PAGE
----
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AI Safety Commissioner


The Report recommends the creation of an AI Safety Commissioner to support regulators, policy makers, government and business in applying laws and other standards for AI-informed decision making. Government agencies and the private sector are often unclear on how to develop and use AI lawfully, ethically and in conformity with human rights.

Regulators face challenges in fulfilling their functions as the bodies they regulate make important changes in how they operate.

Legislators and policy makers are under unprecedented pressure to ensure Australia has the right law and policy settings to address risks and take opportunities connected to the rise of AI.

The unprecedented rise in AI presents a once-in-a-generation challenge to develop and apply regulation that supports positive innovation, while addressing risks of harm.

An AI Safety Commissioner would provide technical expertise and capacity building. As an independent statutory office that champions the public interest, including human rights, an AI Safety Commissioner could help build public trust in the safe use of AI.

Source: UQ & KPMG, Trust in Artificial Intelligence, 2020

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Key messages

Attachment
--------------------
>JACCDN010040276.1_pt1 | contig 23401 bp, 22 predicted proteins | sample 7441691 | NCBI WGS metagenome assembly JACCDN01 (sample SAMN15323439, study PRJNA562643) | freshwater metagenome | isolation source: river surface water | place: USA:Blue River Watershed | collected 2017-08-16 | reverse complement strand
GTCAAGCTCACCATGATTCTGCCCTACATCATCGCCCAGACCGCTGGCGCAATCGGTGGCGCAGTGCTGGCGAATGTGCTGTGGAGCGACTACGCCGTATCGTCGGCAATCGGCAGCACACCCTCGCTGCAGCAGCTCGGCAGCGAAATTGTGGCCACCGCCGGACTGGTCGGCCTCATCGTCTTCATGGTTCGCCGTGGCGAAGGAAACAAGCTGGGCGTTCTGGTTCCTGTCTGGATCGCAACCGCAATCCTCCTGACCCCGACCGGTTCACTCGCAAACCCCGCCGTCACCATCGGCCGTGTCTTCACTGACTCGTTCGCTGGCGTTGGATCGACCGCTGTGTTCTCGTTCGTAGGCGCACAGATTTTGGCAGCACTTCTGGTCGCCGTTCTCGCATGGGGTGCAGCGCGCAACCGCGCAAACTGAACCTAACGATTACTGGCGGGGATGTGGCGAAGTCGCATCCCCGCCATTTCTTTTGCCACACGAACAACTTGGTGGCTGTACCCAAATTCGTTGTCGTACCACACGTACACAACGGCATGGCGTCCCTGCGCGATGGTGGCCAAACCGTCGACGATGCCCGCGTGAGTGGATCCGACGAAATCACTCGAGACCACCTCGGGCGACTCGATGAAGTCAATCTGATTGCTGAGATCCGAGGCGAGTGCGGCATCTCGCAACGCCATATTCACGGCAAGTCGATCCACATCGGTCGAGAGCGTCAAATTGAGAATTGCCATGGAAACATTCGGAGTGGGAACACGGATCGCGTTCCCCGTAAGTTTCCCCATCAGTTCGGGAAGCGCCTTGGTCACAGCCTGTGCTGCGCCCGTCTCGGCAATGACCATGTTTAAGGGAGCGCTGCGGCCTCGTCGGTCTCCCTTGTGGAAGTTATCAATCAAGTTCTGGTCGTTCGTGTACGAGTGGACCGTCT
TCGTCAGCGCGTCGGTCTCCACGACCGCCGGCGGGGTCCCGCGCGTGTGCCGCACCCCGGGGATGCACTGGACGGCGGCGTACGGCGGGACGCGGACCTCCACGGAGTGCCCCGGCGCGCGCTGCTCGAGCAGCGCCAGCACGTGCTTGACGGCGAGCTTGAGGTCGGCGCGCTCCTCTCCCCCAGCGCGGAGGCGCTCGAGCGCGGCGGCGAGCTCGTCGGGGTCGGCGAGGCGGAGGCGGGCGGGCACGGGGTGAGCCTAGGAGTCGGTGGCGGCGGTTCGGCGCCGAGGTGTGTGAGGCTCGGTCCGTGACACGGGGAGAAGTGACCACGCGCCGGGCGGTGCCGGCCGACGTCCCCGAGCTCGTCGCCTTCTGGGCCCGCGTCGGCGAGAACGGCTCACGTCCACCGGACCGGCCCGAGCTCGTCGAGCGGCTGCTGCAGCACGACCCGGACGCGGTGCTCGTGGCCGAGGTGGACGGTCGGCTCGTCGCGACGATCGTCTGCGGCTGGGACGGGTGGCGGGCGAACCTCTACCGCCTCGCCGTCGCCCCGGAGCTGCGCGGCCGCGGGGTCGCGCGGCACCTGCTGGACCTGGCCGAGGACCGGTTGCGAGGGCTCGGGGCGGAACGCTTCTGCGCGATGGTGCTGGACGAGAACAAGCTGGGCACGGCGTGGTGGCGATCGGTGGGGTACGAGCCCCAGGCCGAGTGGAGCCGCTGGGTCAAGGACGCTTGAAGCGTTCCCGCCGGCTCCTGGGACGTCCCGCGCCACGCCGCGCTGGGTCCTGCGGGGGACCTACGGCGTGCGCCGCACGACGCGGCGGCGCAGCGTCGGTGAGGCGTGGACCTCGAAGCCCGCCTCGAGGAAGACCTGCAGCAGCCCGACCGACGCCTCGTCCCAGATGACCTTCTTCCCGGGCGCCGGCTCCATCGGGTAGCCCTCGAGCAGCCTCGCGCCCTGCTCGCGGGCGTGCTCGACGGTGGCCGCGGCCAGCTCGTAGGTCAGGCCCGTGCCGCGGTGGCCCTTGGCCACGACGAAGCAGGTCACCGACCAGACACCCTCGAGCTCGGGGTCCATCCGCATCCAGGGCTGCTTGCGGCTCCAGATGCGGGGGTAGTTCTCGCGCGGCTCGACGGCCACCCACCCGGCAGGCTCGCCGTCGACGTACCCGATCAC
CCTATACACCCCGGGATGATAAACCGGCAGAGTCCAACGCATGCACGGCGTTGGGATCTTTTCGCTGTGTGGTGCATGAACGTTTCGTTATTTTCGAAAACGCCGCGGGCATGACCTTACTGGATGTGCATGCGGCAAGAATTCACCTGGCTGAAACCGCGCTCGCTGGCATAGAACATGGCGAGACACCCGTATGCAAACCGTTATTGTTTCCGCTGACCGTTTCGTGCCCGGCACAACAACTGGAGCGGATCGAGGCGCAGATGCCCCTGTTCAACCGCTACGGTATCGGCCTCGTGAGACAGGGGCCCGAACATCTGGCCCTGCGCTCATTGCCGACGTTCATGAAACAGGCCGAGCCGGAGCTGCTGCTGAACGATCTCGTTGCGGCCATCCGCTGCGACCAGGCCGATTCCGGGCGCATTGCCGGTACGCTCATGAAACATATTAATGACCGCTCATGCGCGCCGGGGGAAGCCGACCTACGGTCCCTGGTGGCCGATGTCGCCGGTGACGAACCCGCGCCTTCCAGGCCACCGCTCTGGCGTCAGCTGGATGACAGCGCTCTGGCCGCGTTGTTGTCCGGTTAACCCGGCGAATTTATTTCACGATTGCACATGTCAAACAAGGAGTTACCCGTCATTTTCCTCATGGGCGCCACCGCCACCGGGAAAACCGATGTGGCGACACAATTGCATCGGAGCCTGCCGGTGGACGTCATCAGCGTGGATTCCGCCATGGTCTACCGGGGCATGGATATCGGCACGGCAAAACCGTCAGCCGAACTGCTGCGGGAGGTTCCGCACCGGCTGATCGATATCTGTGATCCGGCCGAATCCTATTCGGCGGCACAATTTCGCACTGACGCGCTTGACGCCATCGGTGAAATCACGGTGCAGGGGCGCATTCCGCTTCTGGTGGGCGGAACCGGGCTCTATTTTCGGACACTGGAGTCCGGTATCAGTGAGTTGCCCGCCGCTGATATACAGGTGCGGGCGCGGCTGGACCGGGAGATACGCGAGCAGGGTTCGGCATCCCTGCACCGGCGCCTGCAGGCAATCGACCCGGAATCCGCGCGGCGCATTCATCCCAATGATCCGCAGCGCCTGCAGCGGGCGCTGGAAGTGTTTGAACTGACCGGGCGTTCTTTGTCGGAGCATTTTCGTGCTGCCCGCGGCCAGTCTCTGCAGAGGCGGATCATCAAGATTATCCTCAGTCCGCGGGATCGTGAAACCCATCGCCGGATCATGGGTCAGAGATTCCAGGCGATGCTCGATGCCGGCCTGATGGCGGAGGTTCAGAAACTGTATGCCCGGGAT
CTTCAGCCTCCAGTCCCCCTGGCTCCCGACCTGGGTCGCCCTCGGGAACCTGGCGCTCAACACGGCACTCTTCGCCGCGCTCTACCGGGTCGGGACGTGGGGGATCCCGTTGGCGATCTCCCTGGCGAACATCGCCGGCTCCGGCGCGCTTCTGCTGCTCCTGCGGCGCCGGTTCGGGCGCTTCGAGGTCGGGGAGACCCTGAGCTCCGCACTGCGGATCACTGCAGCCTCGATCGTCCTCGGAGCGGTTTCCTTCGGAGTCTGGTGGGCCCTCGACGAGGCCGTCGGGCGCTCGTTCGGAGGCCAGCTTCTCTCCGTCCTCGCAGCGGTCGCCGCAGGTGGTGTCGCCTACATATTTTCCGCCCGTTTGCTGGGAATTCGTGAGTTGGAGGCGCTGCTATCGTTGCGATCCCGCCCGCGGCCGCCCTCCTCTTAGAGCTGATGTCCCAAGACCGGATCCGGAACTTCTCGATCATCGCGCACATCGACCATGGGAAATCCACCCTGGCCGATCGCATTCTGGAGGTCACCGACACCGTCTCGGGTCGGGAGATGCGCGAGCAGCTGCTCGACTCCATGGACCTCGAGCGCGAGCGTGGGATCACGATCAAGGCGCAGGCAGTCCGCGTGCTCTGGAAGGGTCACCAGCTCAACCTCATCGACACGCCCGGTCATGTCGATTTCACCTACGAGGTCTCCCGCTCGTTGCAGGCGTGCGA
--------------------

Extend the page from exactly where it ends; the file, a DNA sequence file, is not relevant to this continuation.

• Regulators, government and business need expert and independent guidance on the use of AI.
  • Public trust in AI is low.
  • Australians need to be able to trust AI if we want to enjoy its benefits.


  • Recommendation 22: AI Safety Commissioner

    The Australian Government should establish an AI Safety Commissioner as an independent statutory office, focused on promoting safety and protecting human rights in the development and use of AI in Australia. The AI Safety Commissioner should:

    1. work with regulators to build their technical capacity regarding the development and use of AI in areas for which those regulators have responsibility 
    2. monitor and investigate developments and trends in the use of AI, especially in areas of particular human rights risk
    3. provide independent expertise relating to AI and human rights for Australian policy makers 
    4. issue guidance to government and the private sector on how to comply with laws and ethical requirements in the use of AI.
  • Recommendation 23: AI Safety Commissioner

    The AI Safety Commissioner (see Recommendation 22) should:

    1. be independent from government in its structure, operations and legislative mandate, but may be incorporated into an existing body or be formed as a new, separate body
    2. be adequately resourced, wholly or primarily by the Australian Government
    3. be required to have regard to the impact of the development and use of AI on vulnerable and marginalised people in Australia
    4. draw on diverse expertise and perspectives including by convening an AI advisory council.

An AI Safety Commissioner could support regulators, policy makers, government and business apply laws and other standards in respect of AI-informed decision making.